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Here’s cheers to the toughest sideline a girl can have (buffy mention)

Emma Tom

Tuesday 25 April 2006, by Webmaster

CHEERLEADERS have always copped lots of flak. There’s a scene in Buffy the Vampire Slayer when one recovering cheerleader sarcastically tells another that she’ll miss the intellectual thrill of spelling out words with her arms. And this is in a show that’s relatively kind to the genus jumpus skirtupicus.

Cheerleaders are also making headlines in Australia. Earlier this month, three pompom packers from the Wests Tigers Kittens were sacked for fraternising with (instead of simply shouting "yay" at) footy players. Then, last week, Gymnastics Australia ordered all cheerleaders to begin covering their shapely midriffs in case lumpy chicks felt insecure.

The most recent scandal involves Canterbury Bulldogs fans who decided to share their thoughts on cheerleading’s paradoxical nexus of gender construction, sexual agency and scopophilia by calling South Sydney Rabbitohs cheerchicks sluts and whores and pelting them with cans, bottles and food at a game on Easter Monday. Now that’ll show ’em who’s vacant!

Before March 6, 1997, my opinion of cheerleaders was also low. The ability to flash one’s lycra underpants while wearing a pleated micro skirt just didn’t seem particularly skilful. Then, on that day, I joined the Canterbury-Bankstown Bulldogs cheersquad and everything changed.

The decision wasn’t entirely my own. The features editor of my newspaper suggested it as a novelty story idea and I acquiesced after having the following exceedingly foolish thought process: "How hard can it be?".

Cheerleading, as it turned out, was very, very hard. Apart from being many years older and many cubic centimetres larger than everyone else, my lubberly attempts at this gruelling fusion of dance, gymnastics, drill and sports acro were beyond bad. I couldn’t believe one five-minute routine required so many weeks of practice on flea-ridden gym mats. And I was constantly in trouble for picking at my crack-crawling lycra unitard and not knowing what a straight line was.

The day I performed in front of 20,000 football fans (many of whom were cleverly shouting "show us ya pompoms") was terrifying. Convinced that the exceeding greasiness of my palms would mean I’d send my rubber-handled pompoms flying, I almost introduced an unrehearsed vomiting sequence into the routine.

What got me through was the camaraderie of the rest of the squad. Far from being a pack of vapid man slaves, these young women were smart, funny and extraordinarily irreverent; amazing given that the powers-that-be went out of their way to remind them that they were nothing but baubled subalterns. "Cheerleading is not the main event," sniffed one official reminder, "nor is it a profession, it is a sport to complement a sport."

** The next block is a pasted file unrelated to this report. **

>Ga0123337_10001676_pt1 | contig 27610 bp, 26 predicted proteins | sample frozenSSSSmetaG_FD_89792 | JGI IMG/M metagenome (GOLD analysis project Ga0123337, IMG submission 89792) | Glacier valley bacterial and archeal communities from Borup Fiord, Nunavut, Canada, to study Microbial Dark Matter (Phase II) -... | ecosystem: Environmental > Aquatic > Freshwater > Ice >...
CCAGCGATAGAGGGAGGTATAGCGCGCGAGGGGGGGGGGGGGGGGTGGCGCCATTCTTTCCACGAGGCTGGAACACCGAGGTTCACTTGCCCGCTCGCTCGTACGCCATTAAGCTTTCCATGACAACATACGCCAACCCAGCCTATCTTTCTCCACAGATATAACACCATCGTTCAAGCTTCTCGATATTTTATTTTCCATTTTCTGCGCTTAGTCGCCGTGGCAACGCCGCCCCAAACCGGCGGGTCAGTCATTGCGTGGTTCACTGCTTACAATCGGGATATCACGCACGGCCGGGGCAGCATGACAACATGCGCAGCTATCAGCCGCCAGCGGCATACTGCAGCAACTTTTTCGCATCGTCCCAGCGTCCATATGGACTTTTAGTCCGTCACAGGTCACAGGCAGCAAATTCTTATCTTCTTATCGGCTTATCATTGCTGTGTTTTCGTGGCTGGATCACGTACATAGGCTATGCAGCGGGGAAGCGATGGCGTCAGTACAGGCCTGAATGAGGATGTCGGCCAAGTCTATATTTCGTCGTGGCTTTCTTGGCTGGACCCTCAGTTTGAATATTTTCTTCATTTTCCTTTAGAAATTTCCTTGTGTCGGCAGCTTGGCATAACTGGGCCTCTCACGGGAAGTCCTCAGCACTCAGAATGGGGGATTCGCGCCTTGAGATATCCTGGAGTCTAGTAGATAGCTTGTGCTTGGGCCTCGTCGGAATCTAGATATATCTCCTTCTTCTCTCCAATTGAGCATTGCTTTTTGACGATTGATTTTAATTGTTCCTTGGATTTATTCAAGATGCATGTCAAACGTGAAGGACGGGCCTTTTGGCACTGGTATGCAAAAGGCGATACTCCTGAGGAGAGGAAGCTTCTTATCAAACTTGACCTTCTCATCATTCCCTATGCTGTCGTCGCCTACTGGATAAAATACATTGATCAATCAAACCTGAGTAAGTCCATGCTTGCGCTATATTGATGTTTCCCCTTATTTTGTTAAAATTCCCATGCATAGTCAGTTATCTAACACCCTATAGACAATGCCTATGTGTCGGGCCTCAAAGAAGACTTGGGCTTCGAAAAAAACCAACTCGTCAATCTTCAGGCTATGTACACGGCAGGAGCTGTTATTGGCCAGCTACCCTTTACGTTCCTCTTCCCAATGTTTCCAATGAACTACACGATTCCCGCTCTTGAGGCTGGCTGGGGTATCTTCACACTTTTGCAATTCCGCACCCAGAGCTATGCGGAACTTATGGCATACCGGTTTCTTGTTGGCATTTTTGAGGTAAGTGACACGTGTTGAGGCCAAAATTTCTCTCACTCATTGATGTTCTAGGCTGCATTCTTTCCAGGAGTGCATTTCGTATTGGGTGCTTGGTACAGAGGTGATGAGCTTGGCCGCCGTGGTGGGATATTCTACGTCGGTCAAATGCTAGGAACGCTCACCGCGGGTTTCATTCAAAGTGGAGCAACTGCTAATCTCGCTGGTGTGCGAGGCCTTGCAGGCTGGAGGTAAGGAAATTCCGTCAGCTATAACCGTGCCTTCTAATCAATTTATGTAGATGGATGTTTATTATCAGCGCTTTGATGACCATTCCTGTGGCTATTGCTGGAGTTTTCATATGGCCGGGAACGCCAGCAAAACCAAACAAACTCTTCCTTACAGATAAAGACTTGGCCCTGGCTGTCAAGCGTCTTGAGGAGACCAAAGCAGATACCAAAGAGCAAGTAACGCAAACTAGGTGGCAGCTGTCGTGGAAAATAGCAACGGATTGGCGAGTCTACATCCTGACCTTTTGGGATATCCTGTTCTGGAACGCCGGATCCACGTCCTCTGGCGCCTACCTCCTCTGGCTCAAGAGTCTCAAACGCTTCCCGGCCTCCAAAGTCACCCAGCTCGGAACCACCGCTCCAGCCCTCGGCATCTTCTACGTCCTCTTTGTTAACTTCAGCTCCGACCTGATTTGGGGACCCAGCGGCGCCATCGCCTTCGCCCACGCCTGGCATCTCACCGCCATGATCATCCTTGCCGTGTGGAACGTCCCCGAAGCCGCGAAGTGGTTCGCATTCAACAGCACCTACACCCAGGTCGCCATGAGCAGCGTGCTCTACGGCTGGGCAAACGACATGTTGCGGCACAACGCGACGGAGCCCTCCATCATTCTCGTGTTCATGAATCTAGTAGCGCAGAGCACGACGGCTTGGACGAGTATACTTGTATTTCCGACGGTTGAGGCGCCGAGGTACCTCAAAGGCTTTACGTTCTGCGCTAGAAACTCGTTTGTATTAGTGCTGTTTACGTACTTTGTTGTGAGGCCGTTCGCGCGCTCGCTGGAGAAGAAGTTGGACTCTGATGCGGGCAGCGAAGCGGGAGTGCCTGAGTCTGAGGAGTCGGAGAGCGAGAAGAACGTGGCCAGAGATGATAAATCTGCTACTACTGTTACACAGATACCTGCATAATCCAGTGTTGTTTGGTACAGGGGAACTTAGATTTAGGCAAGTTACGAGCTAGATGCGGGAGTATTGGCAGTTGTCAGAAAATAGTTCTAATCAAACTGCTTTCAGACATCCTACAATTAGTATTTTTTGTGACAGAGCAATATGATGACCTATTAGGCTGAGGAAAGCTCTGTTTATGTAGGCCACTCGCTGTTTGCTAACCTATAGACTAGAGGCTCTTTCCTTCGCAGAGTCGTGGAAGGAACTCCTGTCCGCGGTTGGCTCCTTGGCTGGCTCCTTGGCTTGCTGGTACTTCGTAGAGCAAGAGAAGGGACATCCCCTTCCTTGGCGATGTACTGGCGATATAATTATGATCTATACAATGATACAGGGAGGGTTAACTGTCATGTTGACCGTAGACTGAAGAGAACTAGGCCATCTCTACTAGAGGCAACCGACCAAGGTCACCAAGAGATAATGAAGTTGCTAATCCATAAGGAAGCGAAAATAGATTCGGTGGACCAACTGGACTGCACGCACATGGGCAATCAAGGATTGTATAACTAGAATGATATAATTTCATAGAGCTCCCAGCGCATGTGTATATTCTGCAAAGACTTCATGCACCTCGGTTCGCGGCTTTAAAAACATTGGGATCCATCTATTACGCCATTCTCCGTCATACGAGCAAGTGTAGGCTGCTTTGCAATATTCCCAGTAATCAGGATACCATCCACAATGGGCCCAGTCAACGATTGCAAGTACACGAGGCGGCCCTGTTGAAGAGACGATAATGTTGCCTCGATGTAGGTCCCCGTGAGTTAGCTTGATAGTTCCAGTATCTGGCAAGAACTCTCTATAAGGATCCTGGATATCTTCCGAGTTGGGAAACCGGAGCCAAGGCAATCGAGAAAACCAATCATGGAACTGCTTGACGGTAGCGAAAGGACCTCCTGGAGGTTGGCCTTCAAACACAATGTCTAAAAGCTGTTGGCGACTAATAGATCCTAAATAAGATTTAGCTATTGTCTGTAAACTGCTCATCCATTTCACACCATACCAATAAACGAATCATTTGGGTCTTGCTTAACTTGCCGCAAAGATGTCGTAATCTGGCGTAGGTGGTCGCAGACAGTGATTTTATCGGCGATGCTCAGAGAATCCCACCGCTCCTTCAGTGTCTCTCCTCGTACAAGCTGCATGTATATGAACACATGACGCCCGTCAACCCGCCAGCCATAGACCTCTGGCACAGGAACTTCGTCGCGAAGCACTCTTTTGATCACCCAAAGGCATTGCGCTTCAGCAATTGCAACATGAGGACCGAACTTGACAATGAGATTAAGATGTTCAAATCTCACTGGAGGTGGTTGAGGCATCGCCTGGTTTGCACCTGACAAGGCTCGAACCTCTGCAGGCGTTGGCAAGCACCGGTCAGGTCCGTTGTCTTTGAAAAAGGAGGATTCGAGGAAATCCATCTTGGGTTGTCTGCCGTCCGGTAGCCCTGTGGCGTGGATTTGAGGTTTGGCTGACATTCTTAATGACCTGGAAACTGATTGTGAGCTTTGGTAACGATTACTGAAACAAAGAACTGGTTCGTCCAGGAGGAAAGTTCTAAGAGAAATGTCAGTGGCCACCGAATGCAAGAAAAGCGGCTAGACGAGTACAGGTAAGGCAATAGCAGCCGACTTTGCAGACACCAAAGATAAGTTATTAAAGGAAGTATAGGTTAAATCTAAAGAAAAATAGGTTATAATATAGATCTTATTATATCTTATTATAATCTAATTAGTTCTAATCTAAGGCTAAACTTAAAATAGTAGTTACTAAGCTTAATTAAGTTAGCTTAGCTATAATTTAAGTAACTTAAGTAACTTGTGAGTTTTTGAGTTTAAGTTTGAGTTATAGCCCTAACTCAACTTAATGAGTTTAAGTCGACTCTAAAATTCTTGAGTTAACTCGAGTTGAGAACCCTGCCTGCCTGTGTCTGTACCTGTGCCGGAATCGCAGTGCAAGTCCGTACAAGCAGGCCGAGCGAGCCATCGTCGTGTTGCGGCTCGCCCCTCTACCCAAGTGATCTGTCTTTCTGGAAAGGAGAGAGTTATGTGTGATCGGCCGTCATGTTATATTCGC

Yet as we sat around the sidelines waiting for someone to score a try so we could chuck a couple more false hip rolls, my feisty fellow cheerers showed zero signs of submission. The football is the worst part, one grinned.

Cheerleading isn’t taken seriously partly because of the accessories. But to me, pompoms, flop socks and tan fishnets aren’t any sillier than footy’s inflatable tackle shields, flavoured mouthguards and kicking cones. Then there’s the offensive embargo on partying with players. None of the pompomers I met had any interest in the blokes they wrote off as boofmeisters.

But so what if they did? Given the unsavoury recreational activities of so many footballers, sacking cheerleaders for attending a team birthday party (the heinous crime of a trio from the Wests Tigers) is an absolute outrage. Forcing cheerleaders to cover up is also iffy. Gymnastics Australia probably means well, but its belly button ban has unsettling parallels with a new, fundamentalist law in Indonesia that proposes jailing women who flaunt sensual body parts such as their navels. If Gymnastics Australia is really so concerned about teenage girls’ body images, why not hire chunkier cheerers?

Cheerleading is not intrinsically degrading. It’s tough and athletic and takes as much dedication and team work as any other sport. What does need an overhaul, however, is the attitude of sports fans and cheerleading organisations.

And if these dinosaurs need help getting the message, I’m sure there are plenty of cheerleaders who’d agree to spell it out for them using not only their arms but their middle fingers as well.